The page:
Wild Horse Tavern
1629 Second Avenue at East 85th Street, Upper East Side
Getting There: 4,5,6 to 86th Street
Drink Here Now: Wild Horse Tavern
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Walking into the Wild Horse Tavern is like walking into the best version of your college apartment – and I mean that in a good way. Lining the walls are huge black and white posters of rock stars, the beverages are neatly displayed, and there’s a playlist with the likes of The Clash and The Rolling Stones playing. The space has the look of being pulled together without trying too hard. Rustic wooden benches sit beside the bar in the front portion of the space. Beyond a small half-room divider is a banquette and some additional tables, easily moved out of the way in case a dance floor needs to be made in front of the stage.
While beer is usually the go-to choice in a rock bar – and they have a nice selection on tap – the cocktail list was too inviting to pass up. “The British Invasion,” served in a classic champagne glass, combined gin with its old friend lime juice and got pumped up by some cucumber, mint, and just a hint of sweetness. At $8 during happy hour, this is a good one-cocktail-night choice, but we enjoyed the “Whisky A Go-Go” so much that we’d splurge on the whole $12 regular price for one or three. Mixed with lemon juice, sage, and ginger, this is a great summer option for those feeling a Manhattan is seasonally inappropriate. The bar also has a respectable wine offering, which even includes a rose. This is the Upper East Side, after all.
Speaking of, Wild Horse Tavern smartly borrows from the type of neighbors we all wish we had, serving pretzels from nearby Sigmund’s ($6) and hot dogs from Schaller & Weber, the latter fried and served with a spiced onion jam and mustard ($9). The rest of the menu similarly borrows, culturally, from places like Vietnam, the Netherlands, and New Jersey. The “Bitterballen” ($10, $2 each during happy hour) were like crispy balls of shepherd’s pie, which would reasonably be eaten by the dozen during the winter. The “BBQ Tete De Cochon” (which I googled to mean “bits of pig head”) was a spicy, slightly asian-inspired spin on pulled pork, with a crisp slaw and toasted potato bun. Turns out that “bits of pig head” is really delicious, and goes for a reasonable $11. Combining classic Reuben and Cuban sandwiches, the Tavern also offers the “Reubano” at $14. Including both homemade pastrami and smoked ham, the Reubano’s salty smokiness finds a little balance with its Swiss, house sauce, and pickled cabbage toppings. The menu also includes a few salads, five entrees priced between $18 and $25, and many other shareable snacks and sandwiches, some of which borrow their own components from other nearby eateries.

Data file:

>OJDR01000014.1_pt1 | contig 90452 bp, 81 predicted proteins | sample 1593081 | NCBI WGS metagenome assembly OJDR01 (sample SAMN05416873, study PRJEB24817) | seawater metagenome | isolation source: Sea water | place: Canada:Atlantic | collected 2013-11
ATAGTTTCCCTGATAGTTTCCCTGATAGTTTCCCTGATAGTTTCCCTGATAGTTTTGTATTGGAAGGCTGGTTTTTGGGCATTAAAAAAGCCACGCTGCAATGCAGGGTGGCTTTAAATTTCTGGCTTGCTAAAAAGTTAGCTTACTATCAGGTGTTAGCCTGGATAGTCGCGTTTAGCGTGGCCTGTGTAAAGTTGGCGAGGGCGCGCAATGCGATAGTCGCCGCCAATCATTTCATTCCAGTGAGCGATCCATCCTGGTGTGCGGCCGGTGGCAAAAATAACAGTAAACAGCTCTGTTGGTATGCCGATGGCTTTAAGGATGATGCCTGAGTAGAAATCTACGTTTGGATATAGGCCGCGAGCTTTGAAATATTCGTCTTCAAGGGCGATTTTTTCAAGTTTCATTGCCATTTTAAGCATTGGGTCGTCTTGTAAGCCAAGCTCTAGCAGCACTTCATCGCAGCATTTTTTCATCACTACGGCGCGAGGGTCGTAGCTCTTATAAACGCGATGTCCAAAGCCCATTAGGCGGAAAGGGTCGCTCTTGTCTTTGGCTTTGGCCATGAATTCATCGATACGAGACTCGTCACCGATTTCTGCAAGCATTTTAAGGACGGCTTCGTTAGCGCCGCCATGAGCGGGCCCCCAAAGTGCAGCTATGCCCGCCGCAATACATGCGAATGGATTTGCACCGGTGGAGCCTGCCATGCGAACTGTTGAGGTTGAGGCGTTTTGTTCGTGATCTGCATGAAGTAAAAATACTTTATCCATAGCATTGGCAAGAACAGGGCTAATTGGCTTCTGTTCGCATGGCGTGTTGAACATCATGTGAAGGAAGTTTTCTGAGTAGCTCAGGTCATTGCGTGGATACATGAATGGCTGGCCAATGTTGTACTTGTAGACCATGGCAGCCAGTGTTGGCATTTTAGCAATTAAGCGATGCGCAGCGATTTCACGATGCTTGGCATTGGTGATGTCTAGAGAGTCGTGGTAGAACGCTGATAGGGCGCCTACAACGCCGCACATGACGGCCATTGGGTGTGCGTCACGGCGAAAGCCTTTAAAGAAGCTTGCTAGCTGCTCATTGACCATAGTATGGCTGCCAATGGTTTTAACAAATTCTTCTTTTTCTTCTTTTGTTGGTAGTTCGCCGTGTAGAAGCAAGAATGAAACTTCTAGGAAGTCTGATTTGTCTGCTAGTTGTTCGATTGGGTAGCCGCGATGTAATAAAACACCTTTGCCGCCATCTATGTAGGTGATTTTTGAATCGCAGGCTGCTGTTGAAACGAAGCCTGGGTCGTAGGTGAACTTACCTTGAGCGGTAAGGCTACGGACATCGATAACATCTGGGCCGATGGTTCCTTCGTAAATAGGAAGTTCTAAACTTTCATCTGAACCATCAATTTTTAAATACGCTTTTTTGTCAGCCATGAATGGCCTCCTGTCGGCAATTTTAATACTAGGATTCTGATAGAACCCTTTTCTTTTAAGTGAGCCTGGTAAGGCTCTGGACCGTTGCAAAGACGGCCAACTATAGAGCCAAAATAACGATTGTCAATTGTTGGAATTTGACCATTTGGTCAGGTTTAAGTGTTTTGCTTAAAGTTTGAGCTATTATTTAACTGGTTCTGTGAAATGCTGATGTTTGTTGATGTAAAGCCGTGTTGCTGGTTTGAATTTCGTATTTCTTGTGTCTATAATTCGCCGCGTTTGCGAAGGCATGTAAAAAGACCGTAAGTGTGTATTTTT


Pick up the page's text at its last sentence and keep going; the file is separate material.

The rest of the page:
Wild Horse Tavern is a great place for a good drink and a quick bite, but so are a lot of places in the area. What most of those are not, however, is a live music spot. Here, a photo of Janis Joplin invites bands up to the small stage at the back of the room. During our stay we were treated to the sounds of the Alan Merrill Band, described by Alan himself as “Japan Glam Rock comes to NYC”. Despite having a few hits and albums under his belt, a lot of the crowd was hearing his songs for the first time, and enjoying it – which was perfectly appropriate for Wild Horse Tavern, where old things are new again, in a good way.
Bar Type – Neatly vintage with casual rustic-industrial touches puts the “class” in classic rock
When to Visit – Happy Hour is from 5-7 and offers a discount on all booze as well as a Burger and a Beer deal for $14. If you’re going to go to a bar with a stage and good sound system, go when there’s someone to use it. Upcoming music events are posted on the website and include weekly Sunday sessions.
Value – Aforementioned happy hour is a great way to sample the best of Wild Horse Tavern, though the entire menu is reasonably priced with the most expensive item at $25. The cocktails are about standard for the area at $12 each. A lot of the music during the week comes with no cover.
The Lowdown – Wild Horse Tavern is an approachable blend of rock and Upper East Side-edness, without the pretentiousness that can come with either. A casual music venue that you aren’t embarrassed to wear a suit to, it invites both snacking at the bar with a few pints or listening to a set with a few cocktails and a burger. Get at least the pretzel and try any of the cocktails that suit your fancy without any risk of disappointment, and stop in for some serious rock, way above Houston.